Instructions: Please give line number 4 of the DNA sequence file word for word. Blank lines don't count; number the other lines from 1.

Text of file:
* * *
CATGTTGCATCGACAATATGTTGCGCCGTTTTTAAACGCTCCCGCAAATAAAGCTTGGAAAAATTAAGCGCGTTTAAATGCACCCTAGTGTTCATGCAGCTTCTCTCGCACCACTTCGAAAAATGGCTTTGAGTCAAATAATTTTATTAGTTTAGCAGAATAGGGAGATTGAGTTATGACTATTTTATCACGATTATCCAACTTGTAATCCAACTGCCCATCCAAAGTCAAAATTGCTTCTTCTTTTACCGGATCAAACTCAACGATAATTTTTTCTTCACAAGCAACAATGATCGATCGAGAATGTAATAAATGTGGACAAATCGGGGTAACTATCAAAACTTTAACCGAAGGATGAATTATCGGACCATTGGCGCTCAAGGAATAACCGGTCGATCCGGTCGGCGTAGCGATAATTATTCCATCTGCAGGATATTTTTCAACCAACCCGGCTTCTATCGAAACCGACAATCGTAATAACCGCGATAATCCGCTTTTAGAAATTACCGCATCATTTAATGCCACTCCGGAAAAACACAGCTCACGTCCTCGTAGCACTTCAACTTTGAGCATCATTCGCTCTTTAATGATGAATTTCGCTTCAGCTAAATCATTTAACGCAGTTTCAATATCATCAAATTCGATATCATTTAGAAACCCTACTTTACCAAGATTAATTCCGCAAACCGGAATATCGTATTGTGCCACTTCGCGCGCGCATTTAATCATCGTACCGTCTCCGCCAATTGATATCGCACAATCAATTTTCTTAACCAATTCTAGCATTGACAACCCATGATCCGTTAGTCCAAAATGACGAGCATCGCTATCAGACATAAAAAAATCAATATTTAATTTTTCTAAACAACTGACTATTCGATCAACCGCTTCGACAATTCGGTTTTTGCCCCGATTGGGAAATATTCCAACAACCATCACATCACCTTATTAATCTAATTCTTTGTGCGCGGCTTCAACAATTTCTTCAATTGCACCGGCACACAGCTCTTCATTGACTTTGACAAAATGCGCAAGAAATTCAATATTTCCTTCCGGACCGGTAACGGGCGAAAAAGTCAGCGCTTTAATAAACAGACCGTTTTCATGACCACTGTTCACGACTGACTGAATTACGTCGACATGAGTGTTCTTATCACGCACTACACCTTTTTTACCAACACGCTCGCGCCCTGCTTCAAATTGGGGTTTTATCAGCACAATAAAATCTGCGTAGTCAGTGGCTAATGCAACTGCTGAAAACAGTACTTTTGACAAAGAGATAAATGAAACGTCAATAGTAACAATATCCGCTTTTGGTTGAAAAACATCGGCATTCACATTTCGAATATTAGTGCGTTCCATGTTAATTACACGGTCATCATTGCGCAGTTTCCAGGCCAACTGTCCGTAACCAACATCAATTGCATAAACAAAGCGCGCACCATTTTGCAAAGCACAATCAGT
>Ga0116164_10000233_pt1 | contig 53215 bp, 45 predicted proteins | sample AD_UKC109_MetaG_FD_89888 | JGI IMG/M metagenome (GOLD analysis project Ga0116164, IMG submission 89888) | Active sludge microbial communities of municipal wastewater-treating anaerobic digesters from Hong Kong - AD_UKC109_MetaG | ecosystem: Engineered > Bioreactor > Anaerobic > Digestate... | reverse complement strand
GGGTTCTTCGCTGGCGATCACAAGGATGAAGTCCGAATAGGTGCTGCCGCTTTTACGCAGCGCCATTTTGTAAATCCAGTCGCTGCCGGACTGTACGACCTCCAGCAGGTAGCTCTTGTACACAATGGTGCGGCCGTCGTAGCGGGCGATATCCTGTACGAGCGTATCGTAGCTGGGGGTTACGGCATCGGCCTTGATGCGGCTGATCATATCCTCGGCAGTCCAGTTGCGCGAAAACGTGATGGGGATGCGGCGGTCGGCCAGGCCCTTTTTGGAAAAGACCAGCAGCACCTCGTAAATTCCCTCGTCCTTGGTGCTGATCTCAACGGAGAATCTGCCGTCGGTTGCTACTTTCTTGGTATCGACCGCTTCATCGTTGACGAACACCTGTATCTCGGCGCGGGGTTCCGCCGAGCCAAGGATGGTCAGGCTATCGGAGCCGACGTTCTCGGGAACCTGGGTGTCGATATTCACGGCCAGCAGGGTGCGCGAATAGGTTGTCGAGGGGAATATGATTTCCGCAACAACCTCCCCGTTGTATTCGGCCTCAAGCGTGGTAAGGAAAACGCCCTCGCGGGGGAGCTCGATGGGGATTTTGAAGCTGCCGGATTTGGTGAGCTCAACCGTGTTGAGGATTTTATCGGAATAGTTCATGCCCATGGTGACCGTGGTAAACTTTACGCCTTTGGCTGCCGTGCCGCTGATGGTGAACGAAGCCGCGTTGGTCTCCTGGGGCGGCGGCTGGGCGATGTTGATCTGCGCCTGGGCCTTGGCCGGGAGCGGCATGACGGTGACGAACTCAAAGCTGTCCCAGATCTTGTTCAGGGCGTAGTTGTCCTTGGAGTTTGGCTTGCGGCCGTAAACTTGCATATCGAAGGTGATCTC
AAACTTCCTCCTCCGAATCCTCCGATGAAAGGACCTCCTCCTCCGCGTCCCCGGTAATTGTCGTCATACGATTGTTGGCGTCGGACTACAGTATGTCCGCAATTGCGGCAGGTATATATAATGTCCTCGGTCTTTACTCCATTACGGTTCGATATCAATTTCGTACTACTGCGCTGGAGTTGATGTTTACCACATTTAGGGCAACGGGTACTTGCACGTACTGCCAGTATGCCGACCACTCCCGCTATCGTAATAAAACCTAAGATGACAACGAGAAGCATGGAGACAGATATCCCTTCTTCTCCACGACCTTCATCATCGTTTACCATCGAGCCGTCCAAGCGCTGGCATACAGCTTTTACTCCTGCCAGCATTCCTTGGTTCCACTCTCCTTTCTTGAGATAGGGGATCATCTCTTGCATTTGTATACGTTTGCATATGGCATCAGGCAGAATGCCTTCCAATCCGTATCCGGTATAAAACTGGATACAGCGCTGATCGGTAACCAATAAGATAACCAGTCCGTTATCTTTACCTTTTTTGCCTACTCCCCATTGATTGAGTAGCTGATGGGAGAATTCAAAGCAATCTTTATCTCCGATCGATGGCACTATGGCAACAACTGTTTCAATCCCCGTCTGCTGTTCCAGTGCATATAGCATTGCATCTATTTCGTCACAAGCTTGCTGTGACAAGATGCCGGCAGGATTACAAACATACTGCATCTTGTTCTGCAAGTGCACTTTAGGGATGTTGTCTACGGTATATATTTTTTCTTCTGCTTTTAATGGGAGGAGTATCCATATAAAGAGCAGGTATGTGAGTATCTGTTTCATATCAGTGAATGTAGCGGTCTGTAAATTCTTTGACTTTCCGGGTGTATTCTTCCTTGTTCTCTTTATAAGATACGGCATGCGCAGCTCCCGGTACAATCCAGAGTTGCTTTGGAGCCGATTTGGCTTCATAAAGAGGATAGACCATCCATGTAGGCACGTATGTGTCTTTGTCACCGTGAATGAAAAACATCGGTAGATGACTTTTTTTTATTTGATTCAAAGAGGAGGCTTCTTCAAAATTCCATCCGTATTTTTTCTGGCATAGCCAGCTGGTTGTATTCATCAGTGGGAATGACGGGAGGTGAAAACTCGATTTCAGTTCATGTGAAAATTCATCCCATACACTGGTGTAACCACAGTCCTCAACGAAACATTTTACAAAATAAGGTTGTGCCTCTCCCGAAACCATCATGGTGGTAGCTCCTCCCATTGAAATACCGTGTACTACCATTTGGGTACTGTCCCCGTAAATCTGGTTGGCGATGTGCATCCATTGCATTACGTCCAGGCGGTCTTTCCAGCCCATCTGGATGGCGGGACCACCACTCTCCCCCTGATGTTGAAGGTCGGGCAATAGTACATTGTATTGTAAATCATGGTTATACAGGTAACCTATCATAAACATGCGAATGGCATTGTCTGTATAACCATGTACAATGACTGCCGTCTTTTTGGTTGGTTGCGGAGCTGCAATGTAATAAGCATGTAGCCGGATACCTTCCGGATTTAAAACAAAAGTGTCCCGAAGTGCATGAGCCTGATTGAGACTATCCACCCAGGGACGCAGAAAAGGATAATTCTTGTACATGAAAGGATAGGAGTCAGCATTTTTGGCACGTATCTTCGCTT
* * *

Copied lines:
AAACTTCCTCCTCCGAATCCTCCGATGAAAGGACCTCCTCCTCCGCGTCCCCGGTAATTGTCGTCATACGATTGTTGGCGTCGGACTACAGTATGTCCGCAATTGCGGCAGGTATATATAATGTCCTCGGTCTTTACTCCATTACGGTTCGATATCAATTTCGTACTACTGCGCTGGAGTTGATGTTTACCACATTTAGGGCAACGGGTACTTGCACGTACTGCCAGTATGCCGACCACTCCCGCTATCGTAATAAAACCTAAGATGACAACGAGAAGCATGGAGACAGATATCCCTTCTTCTCCACGACCTTCATCATCGTTTACCATCGAGCCGTCCAAGCGCTGGCATACAGCTTTTACTCCTGCCAGCATTCCTTGGTTCCACTCTCCTTTCTTGAGATAGGGGATCATCTCTTGCATTTGTATACGTTTGCATATGGCATCAGGCAGAATGCCTTCCAATCCGTATCCGGTATAAAACTGGATACAGCGCTGATCGGTAACCAATAAGATAACCAGTCCGTTATCTTTACCTTTTTTGCCTACTCCCCATTGATTGAGTAGCTGATGGGAGAATTCAAAGCAATCTTTATCTCCGATCGATGGCACTATGGCAACAACTGTTTCAATCCCCGTCTGCTGTTCCAGTGCATATAGCATTGCATCTATTTCGTCACAAGCTTGCTGTGACAAGATGCCGGCAGGATTACAAACATACTGCATCTTGTTCTGCAAGTGCACTTTAGGGATGTTGTCTACGGTATATATTTTTTCTTCTGCTTTTAATGGGAGGAGTATCCATATAAAGAGCAGGTATGTGAGTATCTGTTTCATATCAGTGAATGTAGCGGTCTGTAAATTCTTTGACTTTCCGGGTGTATTCTTCCTTGTTCTCTTTATAAGATACGGCATGCGCAGCTCCCGGTACAATCCAGAGTTGCTTTGGAGCCGATTTGGCTTCATAAAGAGGATAGACCATCCATGTAGGCACGTATGTGTCTTTGTCACCGTGAATGAAAAACATCGGTAGATGACTTTTTTTTATTTGATTCAAAGAGGAGGCTTCTTCAAAATTCCATCCGTATTTTTTCTGGCATAGCCAGCTGGTTGTATTCATCAGTGGGAATGACGGGAGGTGAAAACTCGATTTCAGTTCATGTGAAAATTCATCCCATACACTGGTGTAACCACAGTCCTCAACGAAACATTTTACAAAATAAGGTTGTGCCTCTCCCGAAACCATCATGGTGGTAGCTCCTCCCATTGAAATACCGTGTACTACCATTTGGGTACTGTCCCCGTAAATCTGGTTGGCGATGTGCATCCATTGCATTACGTCCAGGCGGTCTTTCCAGCCCATCTGGATGGCGGGACCACCACTCTCCCCCTGATGTTGAAGGTCGGGCAATAGTACATTGTATTGTAAATCATGGTTATACAGGTAACCTATCATAAACATGCGAATGGCATTGTCTGTATAACCATGTACAATGACTGCCGTCTTTTTGGTTGGTTGCGGAGCTGCAATGTAATAAGCATGTAGCCGGATACCTTCCGGATTTAAAACAAAAGTGTCCCGAAGTGCATGAGCCTGATTGAGACTATCCACCCAGGGACGCAGAAAAGGATAATTCTTGTACATGAAAGGATAGGAGTCAGCATTTTTGGCACGTATCTTCGCTT